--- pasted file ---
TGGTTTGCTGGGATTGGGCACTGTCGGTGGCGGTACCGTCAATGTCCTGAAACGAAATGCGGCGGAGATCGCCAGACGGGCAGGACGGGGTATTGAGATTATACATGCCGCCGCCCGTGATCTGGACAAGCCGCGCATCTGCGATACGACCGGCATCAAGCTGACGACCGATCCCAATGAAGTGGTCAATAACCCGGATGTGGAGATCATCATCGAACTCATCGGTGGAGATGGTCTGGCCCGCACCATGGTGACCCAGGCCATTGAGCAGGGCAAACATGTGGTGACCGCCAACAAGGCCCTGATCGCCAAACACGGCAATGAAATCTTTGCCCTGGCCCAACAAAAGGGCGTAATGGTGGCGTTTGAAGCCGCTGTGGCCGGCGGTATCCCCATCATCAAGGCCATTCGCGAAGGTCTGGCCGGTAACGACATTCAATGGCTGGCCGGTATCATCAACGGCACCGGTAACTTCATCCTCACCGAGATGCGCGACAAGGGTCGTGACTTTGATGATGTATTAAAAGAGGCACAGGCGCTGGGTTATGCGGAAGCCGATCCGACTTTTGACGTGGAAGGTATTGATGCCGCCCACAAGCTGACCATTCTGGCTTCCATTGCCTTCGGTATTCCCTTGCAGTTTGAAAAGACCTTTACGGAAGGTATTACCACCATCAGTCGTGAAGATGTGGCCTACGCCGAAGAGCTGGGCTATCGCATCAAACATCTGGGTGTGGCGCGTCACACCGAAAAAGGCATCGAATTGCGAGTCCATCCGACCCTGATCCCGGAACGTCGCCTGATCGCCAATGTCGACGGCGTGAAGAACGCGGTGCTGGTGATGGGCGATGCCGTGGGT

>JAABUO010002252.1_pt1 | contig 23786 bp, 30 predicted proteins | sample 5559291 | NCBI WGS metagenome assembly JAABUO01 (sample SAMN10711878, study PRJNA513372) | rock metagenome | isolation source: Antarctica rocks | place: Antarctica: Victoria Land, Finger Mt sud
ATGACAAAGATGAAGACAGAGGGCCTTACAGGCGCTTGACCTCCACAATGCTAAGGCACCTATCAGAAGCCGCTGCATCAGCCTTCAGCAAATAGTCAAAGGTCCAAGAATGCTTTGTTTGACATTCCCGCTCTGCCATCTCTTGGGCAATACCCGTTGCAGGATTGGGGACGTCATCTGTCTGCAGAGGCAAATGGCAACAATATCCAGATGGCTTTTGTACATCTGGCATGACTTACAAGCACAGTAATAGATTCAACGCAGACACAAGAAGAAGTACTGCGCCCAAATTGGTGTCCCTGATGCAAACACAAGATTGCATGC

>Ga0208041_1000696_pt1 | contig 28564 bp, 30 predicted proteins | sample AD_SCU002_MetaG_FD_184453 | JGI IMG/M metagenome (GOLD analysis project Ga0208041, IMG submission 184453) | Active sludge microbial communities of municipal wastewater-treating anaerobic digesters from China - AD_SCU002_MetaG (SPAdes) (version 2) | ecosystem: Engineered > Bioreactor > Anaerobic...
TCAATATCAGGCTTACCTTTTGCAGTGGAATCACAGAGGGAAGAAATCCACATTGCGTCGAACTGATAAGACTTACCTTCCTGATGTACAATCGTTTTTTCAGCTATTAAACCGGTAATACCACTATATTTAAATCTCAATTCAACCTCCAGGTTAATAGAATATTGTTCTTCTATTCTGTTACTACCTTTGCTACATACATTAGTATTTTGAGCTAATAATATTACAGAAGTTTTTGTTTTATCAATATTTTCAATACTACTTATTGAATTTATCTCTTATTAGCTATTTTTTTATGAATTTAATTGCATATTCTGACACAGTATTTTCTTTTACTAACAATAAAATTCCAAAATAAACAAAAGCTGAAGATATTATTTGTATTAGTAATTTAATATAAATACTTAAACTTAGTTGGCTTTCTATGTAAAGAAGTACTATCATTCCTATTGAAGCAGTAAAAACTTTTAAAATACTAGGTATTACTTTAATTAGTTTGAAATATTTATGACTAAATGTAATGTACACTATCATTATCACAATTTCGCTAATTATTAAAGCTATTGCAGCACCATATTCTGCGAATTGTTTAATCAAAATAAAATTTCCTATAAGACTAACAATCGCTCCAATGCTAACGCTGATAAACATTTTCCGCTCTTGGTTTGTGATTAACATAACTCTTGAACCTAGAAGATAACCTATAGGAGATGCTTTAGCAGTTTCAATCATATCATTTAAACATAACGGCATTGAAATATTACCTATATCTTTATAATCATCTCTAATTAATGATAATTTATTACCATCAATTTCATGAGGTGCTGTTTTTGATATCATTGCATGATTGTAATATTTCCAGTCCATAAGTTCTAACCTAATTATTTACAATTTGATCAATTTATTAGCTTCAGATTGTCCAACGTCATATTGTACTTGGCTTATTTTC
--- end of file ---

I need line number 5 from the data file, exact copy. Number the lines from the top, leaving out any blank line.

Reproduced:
TCAATATCAGGCTTACCTTTTGCAGTGGAATCACAGAGGGAAGAAATCCACATTGCGTCGAACTGATAAGACTTACCTTCCTGATGTACAATCGTTTTTTCAGCTATTAAACCGGTAATACCACTATATTTAAATCTCAATTCAACCTCCAGGTTAATAGAATATTGTTCTTCTATTCTGTTACTACCTTTGCTACATACATTAGTATTTTGAGCTAATAATATTACAGAAGTTTTTGTTTTATCAATATTTTCAATACTACTTATTGAATTTATCTCTTATTAGCTATTTTTTTATGAATTTAATTGCATATTCTGACACAGTATTTTCTTTTACTAACAATAAAATTCCAAAATAAACAAAAGCTGAAGATATTATTTGTATTAGTAATTTAATATAAATACTTAAACTTAGTTGGCTTTCTATGTAAAGAAGTACTATCATTCCTATTGAAGCAGTAAAAACTTTTAAAATACTAGGTATTACTTTAATTAGTTTGAAATATTTATGACTAAATGTAATGTACACTATCATTATCACAATTTCGCTAATTATTAAAGCTATTGCAGCACCATATTCTGCGAATTGTTTAATCAAAATAAAATTTCCTATAAGACTAACAATCGCTCCAATGCTAACGCTGATAAACATTTTCCGCTCTTGGTTTGTGATTAACATAACTCTTGAACCTAGAAGATAACCTATAGGAGATGCTTTAGCAGTTTCAATCATATCATTTAAACATAACGGCATTGAAATATTACCTATATCTTTATAATCATCTCTAATTAATGATAATTTATTACCATCAATTTCATGAGGTGCTGTTTTTGATATCATTGCATGATTGTAATATTTCCAGTCCATAAGTTCTAACCTAATTATTTACAATTTGATCAATTTATTAGCTTCAGATTGTCCAACGTCATATTGTACTTGGCTTATTTTC